This past Friday and Saturday, PMA Fresh Summit was held at the Anaheim Convention Center in Anaheim, California. The show, with a strong retail focus, attracted a record-breaking 24,000 attendees.
They were able to marvel at the many innovative ways in which North American growers put their product on the market, could visit the growing floral part of the show or catch up with a growing number of horticultural suppliers, looking to get in touch with the greenhouse / indoor growers at the show.
The team of NatureFresh Farms proudly shows a wide selection of products.
Although the first day traditionally is the busiest day, this year the second day drew many visitors to the convention center again. Many exhibitors shared that a Fresh Summit show on the West Coast just tends to draw a bigger crowd. In addition, this is the second year the show is being held on Friday and Saturday which seems to result in a more balanced attendance as opposed to a Saturday/Sunday show.
This year’s floor plan was a little different compared to previous years. Exhibitors were broken down by segments and booths were grouped by product and trade. The four different sections included Produce Marketplace, Complementary Items Marketplace, Solutions Marketplace, and Floral Marketplace.
John Pandol with Pandol Brothers said the breakdown really helped in terms of quality of people coming through. “Rather than walking through to get somewhere else, attendees purposely came by for a visit,” he said. On the flipside, one part of Solutions Marketplace seemed to be more isolated from the main exhibition hall, resulting in slower traffic and mixed feelings for exhibitors.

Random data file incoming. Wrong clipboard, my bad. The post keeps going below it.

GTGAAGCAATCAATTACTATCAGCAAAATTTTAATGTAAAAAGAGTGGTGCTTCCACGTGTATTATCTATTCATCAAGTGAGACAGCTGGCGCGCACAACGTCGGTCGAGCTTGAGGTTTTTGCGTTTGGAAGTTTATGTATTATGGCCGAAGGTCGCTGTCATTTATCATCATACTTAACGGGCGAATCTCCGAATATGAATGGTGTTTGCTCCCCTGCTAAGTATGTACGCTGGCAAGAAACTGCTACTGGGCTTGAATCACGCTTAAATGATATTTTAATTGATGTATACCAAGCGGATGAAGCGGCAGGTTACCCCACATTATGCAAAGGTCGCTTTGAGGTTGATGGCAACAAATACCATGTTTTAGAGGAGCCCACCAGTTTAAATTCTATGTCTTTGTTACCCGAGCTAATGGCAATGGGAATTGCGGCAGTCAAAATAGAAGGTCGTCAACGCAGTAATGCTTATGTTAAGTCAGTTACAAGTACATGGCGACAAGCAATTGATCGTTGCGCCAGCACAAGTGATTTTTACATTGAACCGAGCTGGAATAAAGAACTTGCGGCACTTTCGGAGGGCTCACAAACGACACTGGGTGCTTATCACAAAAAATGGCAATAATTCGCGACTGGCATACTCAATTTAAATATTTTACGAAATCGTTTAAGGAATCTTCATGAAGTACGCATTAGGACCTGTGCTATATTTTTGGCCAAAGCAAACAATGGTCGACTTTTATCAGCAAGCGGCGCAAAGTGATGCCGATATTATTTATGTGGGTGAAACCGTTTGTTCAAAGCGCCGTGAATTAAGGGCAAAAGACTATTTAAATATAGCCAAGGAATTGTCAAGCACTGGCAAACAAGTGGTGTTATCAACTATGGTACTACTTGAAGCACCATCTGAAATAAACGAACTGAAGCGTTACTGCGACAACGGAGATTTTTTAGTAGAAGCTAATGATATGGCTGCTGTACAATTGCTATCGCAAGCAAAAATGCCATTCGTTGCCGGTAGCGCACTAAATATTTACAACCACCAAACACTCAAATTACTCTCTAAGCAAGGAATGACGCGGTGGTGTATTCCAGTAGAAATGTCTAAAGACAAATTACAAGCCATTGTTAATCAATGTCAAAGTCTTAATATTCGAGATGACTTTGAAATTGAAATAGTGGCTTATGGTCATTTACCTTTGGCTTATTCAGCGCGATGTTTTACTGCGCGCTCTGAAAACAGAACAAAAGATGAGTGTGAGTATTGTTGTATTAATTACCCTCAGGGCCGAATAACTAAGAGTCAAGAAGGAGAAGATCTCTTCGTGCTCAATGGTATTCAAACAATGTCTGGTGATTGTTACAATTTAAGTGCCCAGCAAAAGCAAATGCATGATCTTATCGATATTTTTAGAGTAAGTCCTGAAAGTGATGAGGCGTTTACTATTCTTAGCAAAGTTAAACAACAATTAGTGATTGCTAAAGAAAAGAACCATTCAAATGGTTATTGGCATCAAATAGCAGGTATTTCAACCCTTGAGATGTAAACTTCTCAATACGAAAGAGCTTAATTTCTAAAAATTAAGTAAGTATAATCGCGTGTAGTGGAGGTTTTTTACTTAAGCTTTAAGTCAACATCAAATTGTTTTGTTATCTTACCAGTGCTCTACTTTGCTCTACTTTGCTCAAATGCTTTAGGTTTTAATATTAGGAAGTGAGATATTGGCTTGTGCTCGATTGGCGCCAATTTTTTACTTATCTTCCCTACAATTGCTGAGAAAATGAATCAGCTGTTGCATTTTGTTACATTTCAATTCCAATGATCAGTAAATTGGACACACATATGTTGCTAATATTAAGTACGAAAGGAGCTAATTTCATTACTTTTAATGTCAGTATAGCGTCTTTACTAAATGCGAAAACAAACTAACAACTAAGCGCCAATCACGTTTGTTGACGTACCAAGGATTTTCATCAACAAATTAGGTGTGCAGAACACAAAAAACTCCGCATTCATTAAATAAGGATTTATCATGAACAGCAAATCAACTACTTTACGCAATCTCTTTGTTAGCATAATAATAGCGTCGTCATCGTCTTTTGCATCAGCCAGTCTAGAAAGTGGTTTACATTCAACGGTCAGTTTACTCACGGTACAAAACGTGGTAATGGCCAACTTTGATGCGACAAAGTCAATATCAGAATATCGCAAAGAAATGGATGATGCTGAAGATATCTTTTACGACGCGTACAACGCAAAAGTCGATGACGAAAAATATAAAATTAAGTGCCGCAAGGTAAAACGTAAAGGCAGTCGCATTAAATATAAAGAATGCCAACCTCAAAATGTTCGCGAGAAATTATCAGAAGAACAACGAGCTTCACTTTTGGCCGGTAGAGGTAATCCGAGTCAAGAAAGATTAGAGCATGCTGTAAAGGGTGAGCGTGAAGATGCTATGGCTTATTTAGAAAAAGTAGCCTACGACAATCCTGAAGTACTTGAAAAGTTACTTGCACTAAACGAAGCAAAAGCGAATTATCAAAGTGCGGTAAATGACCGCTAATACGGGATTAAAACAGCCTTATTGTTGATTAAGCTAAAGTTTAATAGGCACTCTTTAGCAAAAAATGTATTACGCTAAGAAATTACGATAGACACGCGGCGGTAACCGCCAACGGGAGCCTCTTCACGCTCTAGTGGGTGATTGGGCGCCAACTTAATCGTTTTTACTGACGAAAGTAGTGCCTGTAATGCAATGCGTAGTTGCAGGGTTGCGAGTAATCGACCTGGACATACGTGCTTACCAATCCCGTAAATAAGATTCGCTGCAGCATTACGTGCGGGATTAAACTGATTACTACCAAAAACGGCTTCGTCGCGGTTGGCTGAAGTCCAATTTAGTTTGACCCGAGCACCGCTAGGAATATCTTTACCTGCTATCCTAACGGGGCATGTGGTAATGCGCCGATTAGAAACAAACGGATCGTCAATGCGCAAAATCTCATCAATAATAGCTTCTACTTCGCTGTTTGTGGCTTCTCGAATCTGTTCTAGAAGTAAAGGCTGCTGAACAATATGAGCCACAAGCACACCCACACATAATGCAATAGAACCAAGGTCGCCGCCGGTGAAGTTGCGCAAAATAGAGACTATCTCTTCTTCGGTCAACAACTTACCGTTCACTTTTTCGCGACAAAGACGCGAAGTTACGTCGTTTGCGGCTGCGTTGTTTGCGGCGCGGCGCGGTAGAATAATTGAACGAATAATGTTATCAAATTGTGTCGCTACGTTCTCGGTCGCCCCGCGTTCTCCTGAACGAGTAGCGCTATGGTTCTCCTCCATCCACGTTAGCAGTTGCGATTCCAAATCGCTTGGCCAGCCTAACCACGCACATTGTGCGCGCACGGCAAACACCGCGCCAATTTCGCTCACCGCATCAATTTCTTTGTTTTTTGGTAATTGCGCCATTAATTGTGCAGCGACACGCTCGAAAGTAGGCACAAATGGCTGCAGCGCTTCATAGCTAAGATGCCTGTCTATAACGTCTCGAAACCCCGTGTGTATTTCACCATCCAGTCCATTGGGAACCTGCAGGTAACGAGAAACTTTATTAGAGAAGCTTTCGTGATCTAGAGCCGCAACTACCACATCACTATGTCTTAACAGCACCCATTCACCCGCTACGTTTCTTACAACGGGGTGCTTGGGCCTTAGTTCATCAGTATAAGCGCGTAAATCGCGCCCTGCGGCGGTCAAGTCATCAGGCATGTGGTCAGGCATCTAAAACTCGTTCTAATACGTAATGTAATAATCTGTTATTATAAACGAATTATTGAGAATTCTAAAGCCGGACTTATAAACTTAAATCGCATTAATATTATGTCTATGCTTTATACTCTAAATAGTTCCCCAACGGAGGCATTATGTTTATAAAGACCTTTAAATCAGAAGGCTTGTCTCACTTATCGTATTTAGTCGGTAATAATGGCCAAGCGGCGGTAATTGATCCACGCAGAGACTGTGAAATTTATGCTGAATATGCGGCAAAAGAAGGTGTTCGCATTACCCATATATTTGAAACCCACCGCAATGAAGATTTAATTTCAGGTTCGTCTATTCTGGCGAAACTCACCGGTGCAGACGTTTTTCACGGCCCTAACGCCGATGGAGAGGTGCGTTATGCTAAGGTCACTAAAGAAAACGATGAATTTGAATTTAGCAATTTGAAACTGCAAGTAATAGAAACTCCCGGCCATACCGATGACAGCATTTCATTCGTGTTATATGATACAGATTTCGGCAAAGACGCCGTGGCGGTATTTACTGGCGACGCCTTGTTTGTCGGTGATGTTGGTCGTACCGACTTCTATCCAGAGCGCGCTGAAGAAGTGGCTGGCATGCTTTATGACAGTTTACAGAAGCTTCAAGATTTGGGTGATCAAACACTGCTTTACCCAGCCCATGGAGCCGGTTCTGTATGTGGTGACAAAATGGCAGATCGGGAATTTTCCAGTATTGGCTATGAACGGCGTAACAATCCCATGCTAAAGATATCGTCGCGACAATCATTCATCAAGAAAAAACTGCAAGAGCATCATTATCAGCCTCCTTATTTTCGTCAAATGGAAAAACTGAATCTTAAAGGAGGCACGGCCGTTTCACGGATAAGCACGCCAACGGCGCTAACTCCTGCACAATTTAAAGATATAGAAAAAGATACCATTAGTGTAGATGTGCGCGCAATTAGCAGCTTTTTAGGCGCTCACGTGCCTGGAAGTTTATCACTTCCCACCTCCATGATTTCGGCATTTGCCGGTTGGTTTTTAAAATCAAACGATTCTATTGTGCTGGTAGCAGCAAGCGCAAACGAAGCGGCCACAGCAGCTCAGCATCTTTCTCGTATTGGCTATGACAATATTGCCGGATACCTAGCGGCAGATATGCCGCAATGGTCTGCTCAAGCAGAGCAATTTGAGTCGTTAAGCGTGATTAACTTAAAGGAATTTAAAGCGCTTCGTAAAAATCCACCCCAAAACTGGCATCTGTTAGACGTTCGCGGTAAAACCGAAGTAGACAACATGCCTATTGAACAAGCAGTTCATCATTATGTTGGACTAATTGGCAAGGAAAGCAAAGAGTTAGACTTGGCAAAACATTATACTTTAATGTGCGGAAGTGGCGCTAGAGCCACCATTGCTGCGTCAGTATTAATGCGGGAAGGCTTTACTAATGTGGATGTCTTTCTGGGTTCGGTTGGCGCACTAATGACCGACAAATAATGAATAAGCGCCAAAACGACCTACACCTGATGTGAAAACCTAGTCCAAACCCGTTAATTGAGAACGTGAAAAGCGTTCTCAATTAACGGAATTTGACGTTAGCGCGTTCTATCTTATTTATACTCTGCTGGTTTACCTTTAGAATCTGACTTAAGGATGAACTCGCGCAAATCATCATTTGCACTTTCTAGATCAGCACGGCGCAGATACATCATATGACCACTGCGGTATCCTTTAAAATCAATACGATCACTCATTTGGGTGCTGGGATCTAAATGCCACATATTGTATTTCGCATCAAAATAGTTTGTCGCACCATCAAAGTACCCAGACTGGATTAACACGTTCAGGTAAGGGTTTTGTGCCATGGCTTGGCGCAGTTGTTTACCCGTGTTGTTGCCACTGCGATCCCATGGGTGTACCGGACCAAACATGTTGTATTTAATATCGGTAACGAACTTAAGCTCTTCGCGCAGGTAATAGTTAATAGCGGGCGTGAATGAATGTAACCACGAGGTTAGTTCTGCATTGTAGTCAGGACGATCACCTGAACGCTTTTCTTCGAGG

The team of Red Sun Farms proudly shows the latest addition to the family: Sweetpeaks. From left to right: Rob Jackson, Leona Neill, Mark Wehby and Ernesto Sanabria.
Shift towards compostable packaging
The biggest trend on the show floor seemed to be the shift towards environmentally friendly, home compostable packaging. It looks like it’s an industrywide trend as examples were seen for greenhouse grown vegetables, berries, citrus, apples and more. Although the shift offers opportunities for many, one exhibitor mentioned the challenges it brings. “Ten years ago, we had to get rid of paper because it killed too many trees. Now, we need to reduce the use of plastic as the pollution affects life in the ocean.”
Another trend visible at the show was the presentation of new software and artificial intelligence innovation that is happening in the produce industry.
Joseph Talbourdet from Westmoreland Topline Farms, showing of their Huge crunch snack-size cucumbers
Next year, PMA Fresh Summit will be held from October 15-17 in Dallas, Texas.